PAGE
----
Banking on the good health of the primary care sector
He cites the example of Ennis General Hospital, for which Centric provides radiology services.
“Since contracting the radiology services, the cost of providing the service has been reduced by 30 per cent, turnaround times have gone from two to three weeks down to nine hours, and we can have a report ready within 15 minutes. It’s better for the patients, the GPs and has a material impact in terms of cost savings.”
Encouraging greater independent sector involvement in the provision of public healthcare services is, of course, implicit in this vision. What are Cox’s views on the involvement of the private sector in public healthcare provision?
“I believe the State has a responsibility to look after the health of its people, and that every Irish citizen is entitled to world-class healthcare. That’s why universal healthcare is a great idea.
“But I do think that the Government being a payer of healthcare should be slightly different from the Government having to provide that healthcare.”
Pointing out the savings that can be made, he notes that in Australia over 60 per cent of radiology is done by the independent sector; in the UK, it’s about 10 per cent, and in Ireland, it’s around 5 per cent.
“There’s a lot of room for development,” he says.
The introduction of a widespread primary care strategy in Ireland has become a protracted process – not least the issue of GP buy-in.
The success of the Government’s primary care strategy is predicated in part on a sufficient number of primary health providers being willing to partake in a shared services model.
“For some GPs, it’s a great solution; others are just happier to do it themselves,” Cox responds.
“We’re not the solution for every GP but there is a sizeable group out there who want to be part of it.”
The crucial driver, he admits, will be cost.
“Primary care is a classic example of how you need to spend money to save money. While the HSE is committed to primary care centres, the real question is whether it will sustain the level of investment needed to drive innovation in healthcare practices.”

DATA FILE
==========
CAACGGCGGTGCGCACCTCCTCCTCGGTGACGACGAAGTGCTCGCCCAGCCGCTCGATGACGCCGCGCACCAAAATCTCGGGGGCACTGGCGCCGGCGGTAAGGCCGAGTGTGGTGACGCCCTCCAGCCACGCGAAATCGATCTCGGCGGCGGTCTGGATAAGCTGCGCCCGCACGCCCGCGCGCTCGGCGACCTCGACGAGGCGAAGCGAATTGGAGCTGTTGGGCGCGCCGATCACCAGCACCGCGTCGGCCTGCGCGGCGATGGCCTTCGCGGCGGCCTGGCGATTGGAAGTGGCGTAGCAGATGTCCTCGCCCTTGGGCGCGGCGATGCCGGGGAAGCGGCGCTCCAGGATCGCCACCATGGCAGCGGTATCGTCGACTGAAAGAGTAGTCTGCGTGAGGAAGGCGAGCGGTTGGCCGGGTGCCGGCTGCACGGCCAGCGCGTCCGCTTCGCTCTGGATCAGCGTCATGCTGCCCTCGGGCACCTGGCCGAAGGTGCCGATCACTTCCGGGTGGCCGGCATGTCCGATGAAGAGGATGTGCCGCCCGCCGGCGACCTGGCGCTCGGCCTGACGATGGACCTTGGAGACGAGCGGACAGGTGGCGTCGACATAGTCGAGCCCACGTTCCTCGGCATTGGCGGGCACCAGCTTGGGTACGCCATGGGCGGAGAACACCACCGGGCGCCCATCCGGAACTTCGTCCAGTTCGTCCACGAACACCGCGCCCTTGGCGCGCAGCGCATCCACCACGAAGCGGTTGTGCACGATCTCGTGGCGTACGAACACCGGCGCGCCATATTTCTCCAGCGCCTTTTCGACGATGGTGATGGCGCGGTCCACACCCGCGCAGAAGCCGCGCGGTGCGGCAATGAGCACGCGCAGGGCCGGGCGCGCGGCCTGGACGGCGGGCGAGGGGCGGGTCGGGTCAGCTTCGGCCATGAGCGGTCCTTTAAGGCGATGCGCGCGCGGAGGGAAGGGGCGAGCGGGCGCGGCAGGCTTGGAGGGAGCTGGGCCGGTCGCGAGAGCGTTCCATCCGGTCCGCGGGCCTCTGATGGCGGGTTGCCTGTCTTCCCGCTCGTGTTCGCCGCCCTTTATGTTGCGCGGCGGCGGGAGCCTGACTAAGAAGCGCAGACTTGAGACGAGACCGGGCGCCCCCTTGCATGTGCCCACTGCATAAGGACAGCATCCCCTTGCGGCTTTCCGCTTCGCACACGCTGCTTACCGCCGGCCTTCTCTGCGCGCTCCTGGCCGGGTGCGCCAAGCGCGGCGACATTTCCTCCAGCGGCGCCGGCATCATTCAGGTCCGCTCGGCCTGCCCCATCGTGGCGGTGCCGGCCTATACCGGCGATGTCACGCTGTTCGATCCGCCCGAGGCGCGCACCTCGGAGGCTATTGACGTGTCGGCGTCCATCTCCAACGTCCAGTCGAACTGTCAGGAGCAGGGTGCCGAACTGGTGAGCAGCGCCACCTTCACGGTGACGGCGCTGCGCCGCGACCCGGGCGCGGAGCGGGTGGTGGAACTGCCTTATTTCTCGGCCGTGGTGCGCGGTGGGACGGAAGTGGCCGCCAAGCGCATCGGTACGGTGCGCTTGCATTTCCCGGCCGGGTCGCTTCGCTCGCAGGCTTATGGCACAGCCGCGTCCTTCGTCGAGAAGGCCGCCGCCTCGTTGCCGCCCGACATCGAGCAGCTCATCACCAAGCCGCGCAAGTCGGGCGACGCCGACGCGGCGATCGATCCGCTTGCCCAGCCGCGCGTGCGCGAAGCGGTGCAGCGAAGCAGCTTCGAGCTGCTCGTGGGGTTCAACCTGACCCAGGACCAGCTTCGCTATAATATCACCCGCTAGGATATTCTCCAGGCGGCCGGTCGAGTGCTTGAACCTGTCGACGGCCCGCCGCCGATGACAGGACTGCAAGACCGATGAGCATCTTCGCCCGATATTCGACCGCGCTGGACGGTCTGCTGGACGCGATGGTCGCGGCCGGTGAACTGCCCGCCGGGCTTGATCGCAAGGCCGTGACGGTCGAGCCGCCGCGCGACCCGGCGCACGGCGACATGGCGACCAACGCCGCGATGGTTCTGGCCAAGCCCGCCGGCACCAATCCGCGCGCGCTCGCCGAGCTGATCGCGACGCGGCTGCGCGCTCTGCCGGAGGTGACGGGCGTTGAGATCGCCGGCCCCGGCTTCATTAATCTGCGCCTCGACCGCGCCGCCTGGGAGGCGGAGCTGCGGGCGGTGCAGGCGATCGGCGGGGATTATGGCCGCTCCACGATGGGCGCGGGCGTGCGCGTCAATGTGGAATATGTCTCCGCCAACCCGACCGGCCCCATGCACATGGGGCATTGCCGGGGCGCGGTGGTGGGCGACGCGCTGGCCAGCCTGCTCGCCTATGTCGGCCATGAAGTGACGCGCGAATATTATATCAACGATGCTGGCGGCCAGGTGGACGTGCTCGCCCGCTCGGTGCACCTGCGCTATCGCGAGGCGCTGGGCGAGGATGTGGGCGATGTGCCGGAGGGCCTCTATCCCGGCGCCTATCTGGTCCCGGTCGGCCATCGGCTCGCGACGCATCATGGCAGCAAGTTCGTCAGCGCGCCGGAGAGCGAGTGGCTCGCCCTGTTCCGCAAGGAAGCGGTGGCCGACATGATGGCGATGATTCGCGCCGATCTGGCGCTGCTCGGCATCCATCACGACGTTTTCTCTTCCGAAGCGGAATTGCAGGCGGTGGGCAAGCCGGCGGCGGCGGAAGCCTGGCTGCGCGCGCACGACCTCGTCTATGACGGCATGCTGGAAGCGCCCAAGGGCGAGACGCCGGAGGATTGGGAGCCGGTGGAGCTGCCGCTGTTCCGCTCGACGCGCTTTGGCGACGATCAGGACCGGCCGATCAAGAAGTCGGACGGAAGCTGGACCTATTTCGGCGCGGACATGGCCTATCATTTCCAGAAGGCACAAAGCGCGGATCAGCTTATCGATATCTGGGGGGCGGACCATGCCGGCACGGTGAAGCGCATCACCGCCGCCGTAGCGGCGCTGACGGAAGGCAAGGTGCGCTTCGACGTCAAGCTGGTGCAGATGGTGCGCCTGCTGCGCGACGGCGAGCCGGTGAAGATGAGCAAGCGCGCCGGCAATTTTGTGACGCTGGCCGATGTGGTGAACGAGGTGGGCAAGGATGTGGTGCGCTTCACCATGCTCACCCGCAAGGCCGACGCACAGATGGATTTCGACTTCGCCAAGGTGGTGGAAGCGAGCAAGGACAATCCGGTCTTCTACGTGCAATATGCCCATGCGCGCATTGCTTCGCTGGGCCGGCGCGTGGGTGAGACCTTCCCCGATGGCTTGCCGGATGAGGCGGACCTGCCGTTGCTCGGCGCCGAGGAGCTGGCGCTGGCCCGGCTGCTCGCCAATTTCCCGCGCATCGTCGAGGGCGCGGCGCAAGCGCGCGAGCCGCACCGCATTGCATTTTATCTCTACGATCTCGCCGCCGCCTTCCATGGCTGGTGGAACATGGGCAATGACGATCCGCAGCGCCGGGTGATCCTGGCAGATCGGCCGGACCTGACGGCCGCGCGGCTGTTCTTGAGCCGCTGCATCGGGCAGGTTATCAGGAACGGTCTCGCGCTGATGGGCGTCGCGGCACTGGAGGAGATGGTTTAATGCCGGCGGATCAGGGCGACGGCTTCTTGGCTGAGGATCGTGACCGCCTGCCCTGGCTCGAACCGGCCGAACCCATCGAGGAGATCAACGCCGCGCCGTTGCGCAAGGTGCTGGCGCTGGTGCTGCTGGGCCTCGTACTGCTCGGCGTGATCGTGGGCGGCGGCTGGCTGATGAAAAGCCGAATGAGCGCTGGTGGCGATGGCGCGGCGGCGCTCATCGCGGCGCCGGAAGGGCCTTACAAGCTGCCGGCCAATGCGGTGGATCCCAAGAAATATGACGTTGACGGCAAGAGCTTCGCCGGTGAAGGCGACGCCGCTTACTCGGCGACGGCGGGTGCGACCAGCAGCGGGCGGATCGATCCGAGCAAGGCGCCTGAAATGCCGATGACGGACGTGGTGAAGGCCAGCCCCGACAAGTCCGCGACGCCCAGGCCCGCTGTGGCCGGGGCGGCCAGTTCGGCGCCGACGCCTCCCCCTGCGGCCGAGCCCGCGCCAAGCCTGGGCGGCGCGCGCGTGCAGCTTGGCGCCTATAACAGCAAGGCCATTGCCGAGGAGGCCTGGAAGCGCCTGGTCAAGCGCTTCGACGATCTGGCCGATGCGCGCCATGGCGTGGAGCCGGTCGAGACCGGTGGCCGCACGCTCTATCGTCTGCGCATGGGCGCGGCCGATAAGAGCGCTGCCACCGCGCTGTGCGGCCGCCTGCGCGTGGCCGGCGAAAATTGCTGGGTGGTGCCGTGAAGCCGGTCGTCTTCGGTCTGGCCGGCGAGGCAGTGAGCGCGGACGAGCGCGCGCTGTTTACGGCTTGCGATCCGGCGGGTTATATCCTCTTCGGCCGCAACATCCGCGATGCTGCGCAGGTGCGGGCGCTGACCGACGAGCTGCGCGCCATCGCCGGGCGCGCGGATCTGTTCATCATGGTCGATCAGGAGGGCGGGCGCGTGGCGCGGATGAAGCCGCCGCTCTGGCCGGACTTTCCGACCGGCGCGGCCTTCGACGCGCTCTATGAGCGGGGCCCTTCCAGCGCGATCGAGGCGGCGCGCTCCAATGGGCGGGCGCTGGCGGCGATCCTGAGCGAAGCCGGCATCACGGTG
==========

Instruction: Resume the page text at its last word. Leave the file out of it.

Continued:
It will also require a cultural and mindset shift.
“Embracing primary care will require some of the long-held views and, to be honest, long-held vested interests to be challenged.
“In the end, it is for the good of the patient. We’re not saying that we’re the panacea for all problems, but primary care is the future and we want to be part of it.
“The Government needs around 200 of these centres. We’re not going to build all of them, of course, but, if we can build 10 of them, well, that’s something.”
CV Maurice Cox
Name: Maurice Cox
Position: Chief executive, Centric Health
Why he’s in the news:Centric Health announced this week it is to build 10 new primary care centres, leading to the creation of 200 jobs, following a €20 million investment from private equity company Metric Capital Partners.
Family: Married to Aoife, four children.
Education: Trinity College, Dublin and Cambridge University.
Hobbies: Deeply involved with Orbis, a charity that works to eliminate blindness and restore sight to people in southern Ethiopia.
Interesting fact: He played rugby against Greencore chief executive Patrick Coveney in an Oxford versus Cambridge varsity match.